Diplomats head to US to follow up on JCPOA
A number of high-ranking Iranian officials, including Foreign Minister Mohammad Javad Zarif, have headed to New York, the United States, to pursue the implementation of the Joint Comprehensive Plan of Action (JCPOA) recently clinched between the Iran and the P5+1 group of countries.
Early on Tuesday, Foreign Minister Zarif, Iran’s Deputy Foreign Minister for Legal and International Affairs Seyyed Abbas Araqchi and Hamid Baeidinejad, who serves as the director general for political affairs at the Iranian Foreign Ministry departed the Iranian capital for the US city.
In a separate development, Zarif has ordered the establishment of a commission to follow up on the implementation of the JCPOA.
The Iranian foreign minister also appointed Araqchi as the head of the commission.
Meanwhile, the first session of a joint commission between representatives from Iran and the P5+1 – Britain, China, France, Russia, the United States and Germany – is scheduled to be held in New York at the deputy ministerial level, though no official date has yet been set. The United States has also appointed a former ambassador to Poland as its lead coordinator for implementing the JCPOA. On September 17, US Secretary of State John Kerry appointed Stephen Mull to the position.
Iran and the P5+1 succeeded in finalizing the text of the JCPOA in the Austrian capital, Vienna, on July 14 after 18 days of intense negotiations and all-nighters that capped around 23 months of talks between Iran and the six other countries.
Under the JCPOA, limits will be put on Iran’s nuclear activities in exchange for, among other things, the removal of all economic and financial bans, against the Islamic Republic.
White House praises Iran-IAEA cooperation
The White House said on Monday it was seeing indications Iran is cooperating with inspectors from the UN’s nuclear watchdog a, according to Reuters.
White House spokesman Josh Earnest was asked about the International Atomic Energy Agency’s (IAEA) inspection of the Parchin military complex and its report of “significant progress” in its investigation of Iran’s past nuclear activity.
He said, it “disproves the claims of our critics,” who said Iran would be conducting self-inspections, AP reported. Earnest said that as time goes forward, there will be “many opportunities” to show that the warnings of those who opposed the deal “are eventually disproven based on the way the agreement is implemented.”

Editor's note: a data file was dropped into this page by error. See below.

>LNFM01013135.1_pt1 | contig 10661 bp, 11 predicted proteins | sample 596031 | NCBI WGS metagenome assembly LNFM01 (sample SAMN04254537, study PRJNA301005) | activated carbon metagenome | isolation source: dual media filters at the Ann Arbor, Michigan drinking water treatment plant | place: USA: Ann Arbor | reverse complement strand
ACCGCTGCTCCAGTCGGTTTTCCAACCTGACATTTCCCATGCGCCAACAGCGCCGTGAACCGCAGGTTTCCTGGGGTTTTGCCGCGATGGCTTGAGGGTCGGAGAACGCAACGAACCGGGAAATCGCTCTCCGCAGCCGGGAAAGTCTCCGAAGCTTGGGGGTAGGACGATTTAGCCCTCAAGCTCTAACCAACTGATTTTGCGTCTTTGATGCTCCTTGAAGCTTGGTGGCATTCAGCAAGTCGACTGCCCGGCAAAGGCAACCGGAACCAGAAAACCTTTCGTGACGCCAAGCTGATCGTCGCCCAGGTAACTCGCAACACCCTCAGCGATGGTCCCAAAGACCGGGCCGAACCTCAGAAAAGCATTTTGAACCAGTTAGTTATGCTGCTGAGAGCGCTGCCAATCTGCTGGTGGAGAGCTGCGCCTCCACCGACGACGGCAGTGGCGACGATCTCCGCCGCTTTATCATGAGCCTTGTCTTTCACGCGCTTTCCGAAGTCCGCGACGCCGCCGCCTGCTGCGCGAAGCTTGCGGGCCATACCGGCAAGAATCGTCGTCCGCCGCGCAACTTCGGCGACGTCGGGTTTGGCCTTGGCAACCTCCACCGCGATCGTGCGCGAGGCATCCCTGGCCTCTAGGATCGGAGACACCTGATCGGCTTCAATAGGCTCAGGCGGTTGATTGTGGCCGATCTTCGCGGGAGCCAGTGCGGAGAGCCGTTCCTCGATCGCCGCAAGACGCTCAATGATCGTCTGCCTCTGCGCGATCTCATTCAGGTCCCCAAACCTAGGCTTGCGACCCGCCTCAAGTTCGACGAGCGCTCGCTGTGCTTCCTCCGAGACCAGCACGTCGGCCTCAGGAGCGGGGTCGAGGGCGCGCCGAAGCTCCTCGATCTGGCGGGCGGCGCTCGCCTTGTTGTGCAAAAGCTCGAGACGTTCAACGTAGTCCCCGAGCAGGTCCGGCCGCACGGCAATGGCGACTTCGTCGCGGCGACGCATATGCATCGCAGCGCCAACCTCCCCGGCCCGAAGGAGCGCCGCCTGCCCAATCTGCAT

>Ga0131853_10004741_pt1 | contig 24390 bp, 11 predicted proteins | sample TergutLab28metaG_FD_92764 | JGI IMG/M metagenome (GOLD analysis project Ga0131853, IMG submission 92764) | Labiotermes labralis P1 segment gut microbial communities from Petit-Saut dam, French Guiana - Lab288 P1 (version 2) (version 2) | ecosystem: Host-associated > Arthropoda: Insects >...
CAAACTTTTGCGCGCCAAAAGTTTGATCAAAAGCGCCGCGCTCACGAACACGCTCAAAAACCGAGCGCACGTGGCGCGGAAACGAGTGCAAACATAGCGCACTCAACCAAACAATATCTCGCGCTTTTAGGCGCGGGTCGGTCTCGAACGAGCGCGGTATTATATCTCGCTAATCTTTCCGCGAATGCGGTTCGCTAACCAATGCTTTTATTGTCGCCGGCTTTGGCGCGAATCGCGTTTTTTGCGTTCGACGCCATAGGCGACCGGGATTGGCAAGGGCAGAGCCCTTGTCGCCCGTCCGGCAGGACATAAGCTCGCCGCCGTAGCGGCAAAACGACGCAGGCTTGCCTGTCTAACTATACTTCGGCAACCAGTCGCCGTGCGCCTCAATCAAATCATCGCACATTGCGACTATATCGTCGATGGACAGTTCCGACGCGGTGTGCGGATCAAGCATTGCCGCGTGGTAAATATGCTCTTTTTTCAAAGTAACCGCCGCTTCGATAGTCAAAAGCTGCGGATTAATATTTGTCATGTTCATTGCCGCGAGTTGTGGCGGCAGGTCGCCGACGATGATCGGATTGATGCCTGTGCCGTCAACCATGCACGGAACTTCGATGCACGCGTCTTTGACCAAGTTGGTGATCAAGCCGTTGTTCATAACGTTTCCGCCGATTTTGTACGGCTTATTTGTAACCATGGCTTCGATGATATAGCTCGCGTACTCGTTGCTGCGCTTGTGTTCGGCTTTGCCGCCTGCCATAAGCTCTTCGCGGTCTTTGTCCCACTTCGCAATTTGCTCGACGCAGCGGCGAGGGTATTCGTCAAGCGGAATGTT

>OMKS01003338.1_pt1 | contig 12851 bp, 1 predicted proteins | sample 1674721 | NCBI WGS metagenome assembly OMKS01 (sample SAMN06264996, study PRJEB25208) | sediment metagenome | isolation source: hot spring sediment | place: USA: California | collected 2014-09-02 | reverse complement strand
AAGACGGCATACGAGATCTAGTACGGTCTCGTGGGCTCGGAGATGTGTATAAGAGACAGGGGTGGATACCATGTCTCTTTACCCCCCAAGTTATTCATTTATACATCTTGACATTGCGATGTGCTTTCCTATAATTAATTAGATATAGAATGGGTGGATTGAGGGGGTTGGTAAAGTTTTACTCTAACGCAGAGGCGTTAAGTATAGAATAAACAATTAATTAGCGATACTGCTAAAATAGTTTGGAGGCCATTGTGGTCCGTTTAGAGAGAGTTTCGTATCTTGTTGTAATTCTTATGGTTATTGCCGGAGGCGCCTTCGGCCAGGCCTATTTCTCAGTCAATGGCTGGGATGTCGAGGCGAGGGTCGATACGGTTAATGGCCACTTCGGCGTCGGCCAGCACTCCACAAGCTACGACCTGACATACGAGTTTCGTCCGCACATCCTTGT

Meanwhile, the spokesman repeated accusation that “For a long time Iran had resisted to IAEA request to cooperate.”
Head of the IAEA, Yukiya Amano, paid a ceremonial visit Sunday to the Parchin site. The opponents of Iran deal baselessly claimed that the site may have been used to develop explosive triggers for nuclear weapons in the past.
As part of the recent nuclear deal Iran on Monday handed over to the UN nuclear body samples from the Parchin military base.
The samples were taken by Iranian scientists on Monday, reports AFP. The “environmental sampling from some specific parts within the Parchin complex” was conducted in the past week, the Atomic Energy Organization of Iran (AEOI) spokesman Behrouz Kamalvandi told state media.
“It was done by Iranian experts, in the absence of IAEA inspectors,” Kamalvandi said. The transfer of the materials comes in the framework of the IAEA work to determine possible military aspects of Iran’s nuclear program by the end of the year, as part of a classified side deal between Iran and the IAEA. That side deal stipulates that Iran will inspect Parchin itself, with no international inspectors allowed in.
Amano hailed the “significant progress” made in the implementation of a roadmap signed between Iran and the nuclear monitoring body in July. “Significant progress has been achieved,” Yukiya Amano told reporters in the Austrian capital city of Vienna on Monday, a day after visiting Iran. The IAEA chief, however, stressed that “much work remains” to be done so that the agency could complete its investigation of Iran’s nuclear program before the December 15 deadline set in the roadmap.
During his short stay in Iran, Amano met with several high-ranking Iranian officials, including President Hassan Rouhani.
Iran, Russia ready to help Syria out of crisis